I accompanied Katie on another research field site last week. It’s been a year since our last shared excursion. This time was different. I’m not sure why. Maybe i’ve learned more tools for compartmentalizing. Maybe it’s been the year without conversations to prepare me for the visit. Whatever it was, i went in with fresh eyes. We arrived at the auction site well-fed this time. It sounds silly, but in the past few years, i’ve learned that being well-fed makes all the difference. We scheduled and even mapped our lunch into our plan for the day.
Katie has been visiting auction yards and farms for the past year – she’s grown more gutsy. She marched up to the first people we saw and asked where and when the auction was going to happen. We helped ourselves to the grated cat walk that ran the length of the holding pens. We didn’t ask for permission – just acted like we belonged.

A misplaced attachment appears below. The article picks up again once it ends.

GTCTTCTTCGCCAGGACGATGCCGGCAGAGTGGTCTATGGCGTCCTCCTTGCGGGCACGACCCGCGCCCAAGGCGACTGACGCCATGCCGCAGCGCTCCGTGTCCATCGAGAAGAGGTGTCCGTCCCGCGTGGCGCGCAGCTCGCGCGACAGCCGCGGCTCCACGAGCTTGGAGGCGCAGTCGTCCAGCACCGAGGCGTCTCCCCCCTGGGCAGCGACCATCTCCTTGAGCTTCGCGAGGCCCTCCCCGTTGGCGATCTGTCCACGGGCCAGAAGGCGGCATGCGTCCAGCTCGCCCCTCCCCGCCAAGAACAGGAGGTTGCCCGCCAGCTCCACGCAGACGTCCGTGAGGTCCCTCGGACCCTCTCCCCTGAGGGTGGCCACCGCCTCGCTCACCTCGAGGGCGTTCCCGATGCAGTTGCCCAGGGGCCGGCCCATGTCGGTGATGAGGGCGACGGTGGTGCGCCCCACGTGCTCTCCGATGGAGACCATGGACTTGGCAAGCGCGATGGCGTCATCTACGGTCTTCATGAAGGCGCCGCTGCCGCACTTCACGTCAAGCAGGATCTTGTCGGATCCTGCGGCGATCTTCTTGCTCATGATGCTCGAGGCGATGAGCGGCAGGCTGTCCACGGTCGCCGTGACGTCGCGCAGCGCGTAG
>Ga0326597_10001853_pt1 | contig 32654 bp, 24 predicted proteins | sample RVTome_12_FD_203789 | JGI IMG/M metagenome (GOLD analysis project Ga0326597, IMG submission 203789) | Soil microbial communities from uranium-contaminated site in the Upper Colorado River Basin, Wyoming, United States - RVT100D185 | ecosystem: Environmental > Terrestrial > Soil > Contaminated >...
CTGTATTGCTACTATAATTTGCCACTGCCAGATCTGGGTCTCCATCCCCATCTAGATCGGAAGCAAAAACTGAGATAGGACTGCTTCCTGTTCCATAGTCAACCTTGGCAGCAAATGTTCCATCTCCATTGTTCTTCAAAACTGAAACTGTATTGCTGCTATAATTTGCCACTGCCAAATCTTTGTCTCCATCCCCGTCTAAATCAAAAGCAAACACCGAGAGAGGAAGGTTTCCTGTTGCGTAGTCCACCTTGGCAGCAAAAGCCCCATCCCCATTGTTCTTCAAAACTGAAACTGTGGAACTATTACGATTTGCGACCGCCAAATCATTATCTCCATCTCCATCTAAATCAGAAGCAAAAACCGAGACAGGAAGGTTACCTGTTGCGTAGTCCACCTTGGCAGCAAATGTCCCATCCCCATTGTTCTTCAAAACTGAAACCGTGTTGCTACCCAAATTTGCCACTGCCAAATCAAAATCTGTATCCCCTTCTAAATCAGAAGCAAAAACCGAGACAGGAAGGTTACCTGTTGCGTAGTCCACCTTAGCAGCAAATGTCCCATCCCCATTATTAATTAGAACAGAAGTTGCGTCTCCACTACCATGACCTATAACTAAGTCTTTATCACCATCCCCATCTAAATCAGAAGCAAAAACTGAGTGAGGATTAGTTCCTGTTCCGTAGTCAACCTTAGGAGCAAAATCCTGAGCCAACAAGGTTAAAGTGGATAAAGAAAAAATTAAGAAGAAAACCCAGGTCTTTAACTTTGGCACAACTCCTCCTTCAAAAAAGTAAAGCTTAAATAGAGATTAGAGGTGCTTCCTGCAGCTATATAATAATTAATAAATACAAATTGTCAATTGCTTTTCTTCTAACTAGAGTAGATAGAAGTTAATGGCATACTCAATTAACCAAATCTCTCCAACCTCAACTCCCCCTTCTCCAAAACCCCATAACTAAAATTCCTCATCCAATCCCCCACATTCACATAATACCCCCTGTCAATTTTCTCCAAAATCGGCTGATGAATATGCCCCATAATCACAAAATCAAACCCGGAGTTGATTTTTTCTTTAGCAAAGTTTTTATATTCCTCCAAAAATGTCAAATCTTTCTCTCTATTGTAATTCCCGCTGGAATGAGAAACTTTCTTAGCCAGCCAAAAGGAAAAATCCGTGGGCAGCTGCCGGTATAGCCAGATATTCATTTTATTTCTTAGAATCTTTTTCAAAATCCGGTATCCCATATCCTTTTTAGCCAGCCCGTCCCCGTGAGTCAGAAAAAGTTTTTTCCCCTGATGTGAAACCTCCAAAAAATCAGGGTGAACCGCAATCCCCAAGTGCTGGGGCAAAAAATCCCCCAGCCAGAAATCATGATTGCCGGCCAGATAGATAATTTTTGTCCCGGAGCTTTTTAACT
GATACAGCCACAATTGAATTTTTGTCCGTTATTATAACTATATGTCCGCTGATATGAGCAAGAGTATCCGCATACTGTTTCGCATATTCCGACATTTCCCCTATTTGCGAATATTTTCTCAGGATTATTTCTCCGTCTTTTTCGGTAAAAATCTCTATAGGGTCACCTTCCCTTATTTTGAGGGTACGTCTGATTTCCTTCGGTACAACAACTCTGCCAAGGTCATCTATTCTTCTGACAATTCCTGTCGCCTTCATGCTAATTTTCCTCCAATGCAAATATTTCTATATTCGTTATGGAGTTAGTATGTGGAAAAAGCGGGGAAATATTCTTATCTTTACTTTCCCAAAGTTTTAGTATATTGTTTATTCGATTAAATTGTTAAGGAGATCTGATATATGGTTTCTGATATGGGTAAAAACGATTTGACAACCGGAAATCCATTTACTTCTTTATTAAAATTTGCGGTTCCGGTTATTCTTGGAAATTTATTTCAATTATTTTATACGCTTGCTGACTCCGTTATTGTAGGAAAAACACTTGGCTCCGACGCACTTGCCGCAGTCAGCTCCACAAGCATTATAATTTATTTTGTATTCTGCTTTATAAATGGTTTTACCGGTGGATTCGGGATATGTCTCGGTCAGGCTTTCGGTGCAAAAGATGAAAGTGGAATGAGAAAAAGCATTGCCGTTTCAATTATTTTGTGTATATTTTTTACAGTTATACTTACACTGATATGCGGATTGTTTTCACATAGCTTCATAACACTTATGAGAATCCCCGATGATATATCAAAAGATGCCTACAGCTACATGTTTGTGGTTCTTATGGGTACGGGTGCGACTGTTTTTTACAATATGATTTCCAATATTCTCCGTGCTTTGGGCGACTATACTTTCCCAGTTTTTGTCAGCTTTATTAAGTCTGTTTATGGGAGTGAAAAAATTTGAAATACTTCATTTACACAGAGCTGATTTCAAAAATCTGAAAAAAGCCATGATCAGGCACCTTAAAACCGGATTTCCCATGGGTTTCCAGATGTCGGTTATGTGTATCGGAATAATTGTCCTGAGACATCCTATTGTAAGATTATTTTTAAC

Katie’s dissertation work is about the life-cycle of bovines, more generally. This is one of the only auction houses that sells male bovine for their semen on the West Coast. By chance, the day we went, the auction yard also auctioned day-old calves, milking and spent cows, and heifers along with the bulls.
Our first timid foray down the cat walk only took us half way down. We spent maybe a little too long watching the young under-one-year olds, crowding in with each other, reaching through the gate to nuzzle the lone bovine on the other side. A Jersey looked up at us and i nearly melted. They are well-known for their expressive eyes and beauty. But we were braced. The first call for auction came through, and we dutifully found our seat in the auction yard.